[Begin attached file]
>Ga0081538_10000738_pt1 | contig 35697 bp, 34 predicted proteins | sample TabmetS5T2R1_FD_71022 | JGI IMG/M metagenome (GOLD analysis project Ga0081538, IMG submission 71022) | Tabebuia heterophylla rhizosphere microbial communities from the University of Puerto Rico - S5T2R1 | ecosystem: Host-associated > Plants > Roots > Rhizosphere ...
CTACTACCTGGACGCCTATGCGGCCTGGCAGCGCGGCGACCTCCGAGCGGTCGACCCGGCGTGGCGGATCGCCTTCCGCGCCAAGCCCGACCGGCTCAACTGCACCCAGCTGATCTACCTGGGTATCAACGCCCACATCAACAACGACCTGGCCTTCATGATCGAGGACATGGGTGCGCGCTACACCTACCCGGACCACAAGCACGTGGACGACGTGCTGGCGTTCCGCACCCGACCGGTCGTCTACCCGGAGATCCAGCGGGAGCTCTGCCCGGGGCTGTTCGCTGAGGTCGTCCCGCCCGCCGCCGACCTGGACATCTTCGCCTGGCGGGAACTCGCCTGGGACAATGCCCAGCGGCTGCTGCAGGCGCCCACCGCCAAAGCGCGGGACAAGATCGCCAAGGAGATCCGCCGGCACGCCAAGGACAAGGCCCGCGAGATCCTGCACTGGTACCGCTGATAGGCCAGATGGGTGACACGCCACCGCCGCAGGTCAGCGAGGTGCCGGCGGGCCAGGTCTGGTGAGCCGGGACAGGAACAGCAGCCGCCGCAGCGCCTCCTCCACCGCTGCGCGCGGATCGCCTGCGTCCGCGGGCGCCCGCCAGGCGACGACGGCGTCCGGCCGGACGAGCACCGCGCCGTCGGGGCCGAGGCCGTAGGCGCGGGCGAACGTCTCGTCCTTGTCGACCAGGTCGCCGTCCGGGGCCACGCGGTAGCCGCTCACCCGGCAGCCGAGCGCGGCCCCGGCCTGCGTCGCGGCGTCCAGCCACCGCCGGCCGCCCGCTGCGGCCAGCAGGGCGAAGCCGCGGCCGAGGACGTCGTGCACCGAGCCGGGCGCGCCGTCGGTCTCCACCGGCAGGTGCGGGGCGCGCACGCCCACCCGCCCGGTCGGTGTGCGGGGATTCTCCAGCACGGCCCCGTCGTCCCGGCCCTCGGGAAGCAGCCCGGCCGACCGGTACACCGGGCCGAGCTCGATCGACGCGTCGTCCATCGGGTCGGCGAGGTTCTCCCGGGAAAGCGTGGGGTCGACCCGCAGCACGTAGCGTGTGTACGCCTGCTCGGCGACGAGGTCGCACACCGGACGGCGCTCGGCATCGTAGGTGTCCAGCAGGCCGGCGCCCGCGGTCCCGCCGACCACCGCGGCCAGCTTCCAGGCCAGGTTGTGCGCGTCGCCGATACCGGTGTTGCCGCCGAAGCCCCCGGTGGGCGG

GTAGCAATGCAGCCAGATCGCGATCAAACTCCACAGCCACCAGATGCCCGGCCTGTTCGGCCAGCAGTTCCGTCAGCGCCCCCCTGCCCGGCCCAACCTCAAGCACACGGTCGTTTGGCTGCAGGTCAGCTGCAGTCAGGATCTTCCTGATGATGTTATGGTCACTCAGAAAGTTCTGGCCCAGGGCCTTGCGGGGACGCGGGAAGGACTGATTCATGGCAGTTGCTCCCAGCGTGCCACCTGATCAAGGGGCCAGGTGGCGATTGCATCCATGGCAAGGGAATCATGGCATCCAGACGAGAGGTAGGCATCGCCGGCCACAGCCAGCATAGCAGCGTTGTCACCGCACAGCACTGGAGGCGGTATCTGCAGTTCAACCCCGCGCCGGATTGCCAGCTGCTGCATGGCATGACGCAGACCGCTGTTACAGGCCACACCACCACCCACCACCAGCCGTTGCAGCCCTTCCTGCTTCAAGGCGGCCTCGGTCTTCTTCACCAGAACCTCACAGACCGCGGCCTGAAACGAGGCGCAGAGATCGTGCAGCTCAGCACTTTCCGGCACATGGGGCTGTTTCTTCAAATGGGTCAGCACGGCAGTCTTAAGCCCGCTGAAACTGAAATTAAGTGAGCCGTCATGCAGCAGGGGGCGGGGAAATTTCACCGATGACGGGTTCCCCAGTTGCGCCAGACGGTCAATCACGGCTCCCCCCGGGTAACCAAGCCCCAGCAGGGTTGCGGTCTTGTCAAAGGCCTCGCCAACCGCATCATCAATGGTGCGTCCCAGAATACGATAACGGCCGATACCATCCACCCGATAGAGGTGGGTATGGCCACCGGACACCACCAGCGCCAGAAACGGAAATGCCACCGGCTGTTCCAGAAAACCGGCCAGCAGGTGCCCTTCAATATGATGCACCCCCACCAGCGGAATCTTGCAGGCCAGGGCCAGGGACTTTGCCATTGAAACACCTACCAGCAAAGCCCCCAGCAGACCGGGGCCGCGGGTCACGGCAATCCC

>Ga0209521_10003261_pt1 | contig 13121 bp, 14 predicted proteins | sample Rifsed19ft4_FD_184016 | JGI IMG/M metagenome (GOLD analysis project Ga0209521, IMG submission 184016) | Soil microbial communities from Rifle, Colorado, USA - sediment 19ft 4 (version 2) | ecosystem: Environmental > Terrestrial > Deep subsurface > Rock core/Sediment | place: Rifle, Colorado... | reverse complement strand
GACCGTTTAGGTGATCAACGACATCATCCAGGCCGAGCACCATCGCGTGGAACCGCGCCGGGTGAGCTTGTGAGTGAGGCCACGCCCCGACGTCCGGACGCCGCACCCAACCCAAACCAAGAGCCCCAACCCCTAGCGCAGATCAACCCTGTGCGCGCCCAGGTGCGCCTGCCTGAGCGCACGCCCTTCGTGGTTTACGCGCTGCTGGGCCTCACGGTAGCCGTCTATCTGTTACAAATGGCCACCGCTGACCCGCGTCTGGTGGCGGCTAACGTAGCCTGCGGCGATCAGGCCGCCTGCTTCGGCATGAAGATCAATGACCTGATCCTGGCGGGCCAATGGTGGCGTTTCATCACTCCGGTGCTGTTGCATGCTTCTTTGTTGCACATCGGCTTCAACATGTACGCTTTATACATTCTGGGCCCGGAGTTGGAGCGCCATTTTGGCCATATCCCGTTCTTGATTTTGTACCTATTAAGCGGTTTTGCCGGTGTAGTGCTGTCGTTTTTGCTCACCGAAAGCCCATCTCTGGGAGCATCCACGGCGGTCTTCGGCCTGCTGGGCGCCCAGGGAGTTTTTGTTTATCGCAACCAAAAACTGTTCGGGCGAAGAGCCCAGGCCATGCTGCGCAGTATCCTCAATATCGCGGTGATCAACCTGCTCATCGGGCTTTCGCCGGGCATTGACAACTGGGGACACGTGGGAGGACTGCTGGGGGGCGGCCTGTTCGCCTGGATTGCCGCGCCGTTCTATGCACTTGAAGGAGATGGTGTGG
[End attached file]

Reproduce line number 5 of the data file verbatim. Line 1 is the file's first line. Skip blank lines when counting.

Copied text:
GACCGTTTAGGTGATCAACGACATCATCCAGGCCGAGCACCATCGCGTGGAACCGCGCCGGGTGAGCTTGTGAGTGAGGCCACGCCCCGACGTCCGGACGCCGCACCCAACCCAAACCAAGAGCCCCAACCCCTAGCGCAGATCAACCCTGTGCGCGCCCAGGTGCGCCTGCCTGAGCGCACGCCCTTCGTGGTTTACGCGCTGCTGGGCCTCACGGTAGCCGTCTATCTGTTACAAATGGCCACCGCTGACCCGCGTCTGGTGGCGGCTAACGTAGCCTGCGGCGATCAGGCCGCCTGCTTCGGCATGAAGATCAATGACCTGATCCTGGCGGGCCAATGGTGGCGTTTCATCACTCCGGTGCTGTTGCATGCTTCTTTGTTGCACATCGGCTTCAACATGTACGCTTTATACATTCTGGGCCCGGAGTTGGAGCGCCATTTTGGCCATATCCCGTTCTTGATTTTGTACCTATTAAGCGGTTTTGCCGGTGTAGTGCTGTCGTTTTTGCTCACCGAAAGCCCATCTCTGGGAGCATCCACGGCGGTCTTCGGCCTGCTGGGCGCCCAGGGAGTTTTTGTTTATCGCAACCAAAAACTGTTCGGGCGAAGAGCCCAGGCCATGCTGCGCAGTATCCTCAATATCGCGGTGATCAACCTGCTCATCGGGCTTTCGCCGGGCATTGACAACTGGGGACACGTGGGAGGACTGCTGGGGGGCGGCCTGTTCGCCTGGATTGCCGCGCCGTTCTATGCACTTGAAGGAGATGGTGTGG